Constructed largely in aluminum alloy for lightness (the fully dressed unit tips the scales at 143kg/314Ib. The 90deg V6 3 litre engine has an oversquare, bore/stroke of 1:1.22 and a compression ratio of 12:1. Twin overhead camshafts per bank are driven by toothed belts and operate the four valves per cylinder via inverted bucket tappets.
In “Clubman” form as fitted to the homologation cars, the engine is lightly stressed. It has a single throttle butterfly intake system, multi-point fuel injection, relatively mild camshafts and an electronic rev-limiter set at 7000rpm, where the power output is around 250bhp. Maximum torque (225Ibft) is reached at 5000rpm, but the broad, flat torque curve is well above 200Ibft from 3000 rpm to 7000 rpm, giving unhesitating response under all conditions. This engine works for the driver, helping him out of difficult situations and enabling him to give of his best.Even in “International” form, with a power output of between 380-410bhp, according to set up, the V64V engine retains this tremendous flexibility; maximum torque goes up around 27 Ibft and the torque curve stays above 230Ibft in its key operating range 5000-9000rpm.The parts specified to uprate a Clubman unit to full International specification include a six throttle butterfly intake manifold, “hotter” camshafts, high duty connecting rods and appropriate ancillary item’s such as revised engine management electronics.With the International unit, variations such as alternative fuel injector locations, can be affected to further tailor the engine characteristics to different even conditions.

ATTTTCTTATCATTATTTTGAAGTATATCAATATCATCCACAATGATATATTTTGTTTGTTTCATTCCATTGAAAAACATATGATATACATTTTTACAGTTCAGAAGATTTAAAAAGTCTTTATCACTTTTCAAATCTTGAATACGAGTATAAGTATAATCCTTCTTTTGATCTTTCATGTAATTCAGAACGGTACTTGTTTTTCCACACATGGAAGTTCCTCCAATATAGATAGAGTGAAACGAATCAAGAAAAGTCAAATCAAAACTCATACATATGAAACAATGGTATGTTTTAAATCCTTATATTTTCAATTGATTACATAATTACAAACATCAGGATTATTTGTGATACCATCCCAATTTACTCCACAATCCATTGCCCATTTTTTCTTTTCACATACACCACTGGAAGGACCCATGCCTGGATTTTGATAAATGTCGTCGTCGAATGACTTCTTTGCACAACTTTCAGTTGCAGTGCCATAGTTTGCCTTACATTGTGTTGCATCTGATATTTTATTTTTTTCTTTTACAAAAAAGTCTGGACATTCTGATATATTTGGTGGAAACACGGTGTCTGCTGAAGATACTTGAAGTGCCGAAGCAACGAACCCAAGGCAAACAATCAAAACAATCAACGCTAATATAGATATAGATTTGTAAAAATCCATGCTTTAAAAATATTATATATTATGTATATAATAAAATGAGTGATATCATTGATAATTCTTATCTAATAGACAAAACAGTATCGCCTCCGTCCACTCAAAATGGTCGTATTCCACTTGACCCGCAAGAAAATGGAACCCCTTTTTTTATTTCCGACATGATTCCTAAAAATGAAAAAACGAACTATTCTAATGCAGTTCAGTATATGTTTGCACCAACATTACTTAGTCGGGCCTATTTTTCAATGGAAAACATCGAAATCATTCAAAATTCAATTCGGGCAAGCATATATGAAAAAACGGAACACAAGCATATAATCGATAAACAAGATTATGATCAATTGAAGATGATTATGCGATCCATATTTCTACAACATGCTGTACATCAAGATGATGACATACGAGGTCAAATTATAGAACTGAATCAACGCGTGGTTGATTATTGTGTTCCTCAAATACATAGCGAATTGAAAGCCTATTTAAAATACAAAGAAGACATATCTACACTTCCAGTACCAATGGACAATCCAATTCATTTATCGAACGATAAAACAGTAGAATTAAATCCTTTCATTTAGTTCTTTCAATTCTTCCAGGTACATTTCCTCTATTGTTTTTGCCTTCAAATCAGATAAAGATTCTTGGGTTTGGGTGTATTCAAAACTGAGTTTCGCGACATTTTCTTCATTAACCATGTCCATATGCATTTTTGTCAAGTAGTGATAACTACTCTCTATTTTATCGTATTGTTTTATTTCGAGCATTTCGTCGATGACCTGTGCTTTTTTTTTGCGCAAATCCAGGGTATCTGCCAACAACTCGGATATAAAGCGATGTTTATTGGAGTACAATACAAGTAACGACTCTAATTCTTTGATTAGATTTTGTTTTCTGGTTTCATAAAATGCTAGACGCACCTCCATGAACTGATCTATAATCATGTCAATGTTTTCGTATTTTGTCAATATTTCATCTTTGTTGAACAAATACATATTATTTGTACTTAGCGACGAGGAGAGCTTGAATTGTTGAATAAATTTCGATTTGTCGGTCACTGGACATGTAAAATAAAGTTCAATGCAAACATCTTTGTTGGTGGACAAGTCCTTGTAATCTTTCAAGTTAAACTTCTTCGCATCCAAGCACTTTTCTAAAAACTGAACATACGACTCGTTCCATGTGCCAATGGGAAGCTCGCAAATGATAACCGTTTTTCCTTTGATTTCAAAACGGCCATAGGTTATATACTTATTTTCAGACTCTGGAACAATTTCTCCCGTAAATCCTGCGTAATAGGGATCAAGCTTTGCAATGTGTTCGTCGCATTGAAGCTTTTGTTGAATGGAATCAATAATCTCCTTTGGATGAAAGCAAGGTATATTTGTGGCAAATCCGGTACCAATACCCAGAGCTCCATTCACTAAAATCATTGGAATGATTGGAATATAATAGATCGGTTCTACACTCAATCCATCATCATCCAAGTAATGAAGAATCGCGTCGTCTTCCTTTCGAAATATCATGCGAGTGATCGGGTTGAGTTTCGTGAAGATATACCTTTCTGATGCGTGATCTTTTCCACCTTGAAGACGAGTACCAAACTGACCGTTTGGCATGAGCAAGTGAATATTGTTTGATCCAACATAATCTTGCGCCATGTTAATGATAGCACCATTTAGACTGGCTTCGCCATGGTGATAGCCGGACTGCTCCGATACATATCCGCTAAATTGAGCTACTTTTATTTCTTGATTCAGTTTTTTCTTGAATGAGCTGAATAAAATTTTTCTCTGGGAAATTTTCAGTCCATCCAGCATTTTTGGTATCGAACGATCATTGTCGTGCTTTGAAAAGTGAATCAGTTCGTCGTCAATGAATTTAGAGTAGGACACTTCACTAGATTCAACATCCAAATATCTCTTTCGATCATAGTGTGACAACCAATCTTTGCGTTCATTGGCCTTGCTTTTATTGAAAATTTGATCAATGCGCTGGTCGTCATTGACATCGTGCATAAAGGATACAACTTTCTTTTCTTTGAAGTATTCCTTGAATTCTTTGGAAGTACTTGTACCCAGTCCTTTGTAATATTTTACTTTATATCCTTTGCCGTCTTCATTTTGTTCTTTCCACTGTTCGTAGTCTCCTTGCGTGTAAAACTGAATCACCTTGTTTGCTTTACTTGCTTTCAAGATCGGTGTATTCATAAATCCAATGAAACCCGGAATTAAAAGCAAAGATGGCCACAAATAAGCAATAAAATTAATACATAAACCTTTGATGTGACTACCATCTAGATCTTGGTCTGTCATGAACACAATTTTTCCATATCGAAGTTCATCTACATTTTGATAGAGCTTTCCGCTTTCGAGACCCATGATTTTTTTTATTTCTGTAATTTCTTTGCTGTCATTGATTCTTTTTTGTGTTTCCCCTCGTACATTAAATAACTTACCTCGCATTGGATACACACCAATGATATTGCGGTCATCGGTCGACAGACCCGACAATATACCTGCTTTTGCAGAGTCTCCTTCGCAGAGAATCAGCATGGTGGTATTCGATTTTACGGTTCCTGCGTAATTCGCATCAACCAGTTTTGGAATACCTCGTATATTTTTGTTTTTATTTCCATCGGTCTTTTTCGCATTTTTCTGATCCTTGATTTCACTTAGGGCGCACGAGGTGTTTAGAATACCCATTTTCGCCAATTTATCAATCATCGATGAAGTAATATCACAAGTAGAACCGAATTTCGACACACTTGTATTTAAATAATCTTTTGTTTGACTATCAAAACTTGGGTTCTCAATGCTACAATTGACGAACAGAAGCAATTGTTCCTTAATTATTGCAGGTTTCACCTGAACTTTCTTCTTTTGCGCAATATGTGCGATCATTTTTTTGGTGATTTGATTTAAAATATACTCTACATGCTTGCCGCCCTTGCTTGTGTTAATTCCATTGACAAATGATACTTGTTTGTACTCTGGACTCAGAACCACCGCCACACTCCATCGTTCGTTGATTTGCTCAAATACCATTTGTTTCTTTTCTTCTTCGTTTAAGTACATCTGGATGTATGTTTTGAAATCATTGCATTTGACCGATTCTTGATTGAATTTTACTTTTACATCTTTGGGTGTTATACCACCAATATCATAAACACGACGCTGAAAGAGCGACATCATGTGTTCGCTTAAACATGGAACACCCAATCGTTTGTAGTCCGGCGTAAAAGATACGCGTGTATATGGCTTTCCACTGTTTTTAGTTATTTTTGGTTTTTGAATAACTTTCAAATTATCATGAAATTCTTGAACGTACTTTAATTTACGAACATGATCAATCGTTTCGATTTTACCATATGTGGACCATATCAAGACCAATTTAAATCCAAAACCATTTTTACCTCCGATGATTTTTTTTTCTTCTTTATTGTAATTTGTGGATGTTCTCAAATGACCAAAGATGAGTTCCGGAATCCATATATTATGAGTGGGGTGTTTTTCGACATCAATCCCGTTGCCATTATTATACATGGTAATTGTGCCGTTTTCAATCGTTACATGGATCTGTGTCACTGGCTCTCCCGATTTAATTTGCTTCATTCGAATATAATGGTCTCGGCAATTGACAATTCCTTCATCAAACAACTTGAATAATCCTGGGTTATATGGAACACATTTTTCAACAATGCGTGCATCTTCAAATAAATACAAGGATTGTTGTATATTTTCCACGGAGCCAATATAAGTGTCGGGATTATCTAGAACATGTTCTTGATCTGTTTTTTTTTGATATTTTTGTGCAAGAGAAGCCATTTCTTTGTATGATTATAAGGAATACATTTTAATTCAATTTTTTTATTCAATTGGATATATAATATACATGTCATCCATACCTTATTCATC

CUSTOM DESIGNED ENGINE MANAGEMENT
Both versions of the V64V engine have the benefit of a specially developed Lucas Micos engine management system.This controls both the sequential fuel injection and the ignition timing, which are mapped against the engine speed and load. Secondary input signals of barometric pressure and intake air temperature adjust for air density changes, while temperature sensors for engine coolant and fuel flow allow the necessary compensations for easy startling at any temperature. Should any of the secondary sensors malfunction, or be damaged, the Micos system is programmed to operate on a “fail safe” average input.In order to optimise engine performance, the injection timing can be varied in discrete steps.